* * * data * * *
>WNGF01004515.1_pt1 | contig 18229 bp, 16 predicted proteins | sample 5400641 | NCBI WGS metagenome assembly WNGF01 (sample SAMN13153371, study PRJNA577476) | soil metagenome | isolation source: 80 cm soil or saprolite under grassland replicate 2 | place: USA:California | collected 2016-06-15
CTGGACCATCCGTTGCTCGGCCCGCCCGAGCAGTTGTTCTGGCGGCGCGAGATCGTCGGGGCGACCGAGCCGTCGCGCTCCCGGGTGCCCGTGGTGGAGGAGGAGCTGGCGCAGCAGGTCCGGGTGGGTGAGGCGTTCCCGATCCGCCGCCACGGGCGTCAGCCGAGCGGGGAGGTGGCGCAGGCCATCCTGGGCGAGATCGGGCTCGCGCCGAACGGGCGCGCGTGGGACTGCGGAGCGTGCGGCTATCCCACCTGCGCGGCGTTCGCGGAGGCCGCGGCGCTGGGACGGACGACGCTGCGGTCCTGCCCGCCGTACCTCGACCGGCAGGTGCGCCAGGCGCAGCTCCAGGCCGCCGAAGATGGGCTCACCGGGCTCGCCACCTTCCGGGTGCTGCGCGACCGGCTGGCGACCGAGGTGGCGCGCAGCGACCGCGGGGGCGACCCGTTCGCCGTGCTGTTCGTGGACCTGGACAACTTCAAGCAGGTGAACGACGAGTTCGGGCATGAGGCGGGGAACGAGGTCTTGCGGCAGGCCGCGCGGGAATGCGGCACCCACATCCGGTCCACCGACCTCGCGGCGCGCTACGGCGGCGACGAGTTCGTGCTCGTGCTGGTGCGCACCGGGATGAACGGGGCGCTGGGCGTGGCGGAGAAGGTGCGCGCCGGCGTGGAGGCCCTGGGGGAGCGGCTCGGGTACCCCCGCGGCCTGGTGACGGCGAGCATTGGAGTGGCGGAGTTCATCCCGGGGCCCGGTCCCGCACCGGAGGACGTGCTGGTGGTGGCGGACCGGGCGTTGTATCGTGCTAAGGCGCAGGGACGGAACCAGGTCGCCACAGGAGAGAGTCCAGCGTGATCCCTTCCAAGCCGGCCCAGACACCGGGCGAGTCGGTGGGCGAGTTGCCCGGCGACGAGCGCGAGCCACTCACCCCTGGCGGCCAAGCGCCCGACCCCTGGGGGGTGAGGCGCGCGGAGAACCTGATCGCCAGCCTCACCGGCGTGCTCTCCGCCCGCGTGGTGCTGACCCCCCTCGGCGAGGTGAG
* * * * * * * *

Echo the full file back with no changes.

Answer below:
>WNGF01004515.1_pt1 | contig 18229 bp, 16 predicted proteins | sample 5400641 | NCBI WGS metagenome assembly WNGF01 (sample SAMN13153371, study PRJNA577476) | soil metagenome | isolation source: 80 cm soil or saprolite under grassland replicate 2 | place: USA:California | collected 2016-06-15
CTGGACCATCCGTTGCTCGGCCCGCCCGAGCAGTTGTTCTGGCGGCGCGAGATCGTCGGGGCGACCGAGCCGTCGCGCTCCCGGGTGCCCGTGGTGGAGGAGGAGCTGGCGCAGCAGGTCCGGGTGGGTGAGGCGTTCCCGATCCGCCGCCACGGGCGTCAGCCGAGCGGGGAGGTGGCGCAGGCCATCCTGGGCGAGATCGGGCTCGCGCCGAACGGGCGCGCGTGGGACTGCGGAGCGTGCGGCTATCCCACCTGCGCGGCGTTCGCGGAGGCCGCGGCGCTGGGACGGACGACGCTGCGGTCCTGCCCGCCGTACCTCGACCGGCAGGTGCGCCAGGCGCAGCTCCAGGCCGCCGAAGATGGGCTCACCGGGCTCGCCACCTTCCGGGTGCTGCGCGACCGGCTGGCGACCGAGGTGGCGCGCAGCGACCGCGGGGGCGACCCGTTCGCCGTGCTGTTCGTGGACCTGGACAACTTCAAGCAGGTGAACGACGAGTTCGGGCATGAGGCGGGGAACGAGGTCTTGCGGCAGGCCGCGCGGGAATGCGGCACCCACATCCGGTCCACCGACCTCGCGGCGCGCTACGGCGGCGACGAGTTCGTGCTCGTGCTGGTGCGCACCGGGATGAACGGGGCGCTGGGCGTGGCGGAGAAGGTGCGCGCCGGCGTGGAGGCCCTGGGGGAGCGGCTCGGGTACCCCCGCGGCCTGGTGACGGCGAGCATTGGAGTGGCGGAGTTCATCCCGGGGCCCGGTCCCGCACCGGAGGACGTGCTGGTGGTGGCGGACCGGGCGTTGTATCGTGCTAAGGCGCAGGGACGGAACCAGGTCGCCACAGGAGAGAGTCCAGCGTGATCCCTTCCAAGCCGGCCCAGACACCGGGCGAGTCGGTGGGCGAGTTGCCCGGCGACGAGCGCGAGCCACTCACCCCTGGCGGCCAAGCGCCCGACCCCTGGGGGGTGAGGCGCGCGGAGAACCTGATCGCCAGCCTCACCGGCGTGCTCTCCGCCCGCGTGGTGCTGACCCCCCTCGGCGAGGTGAG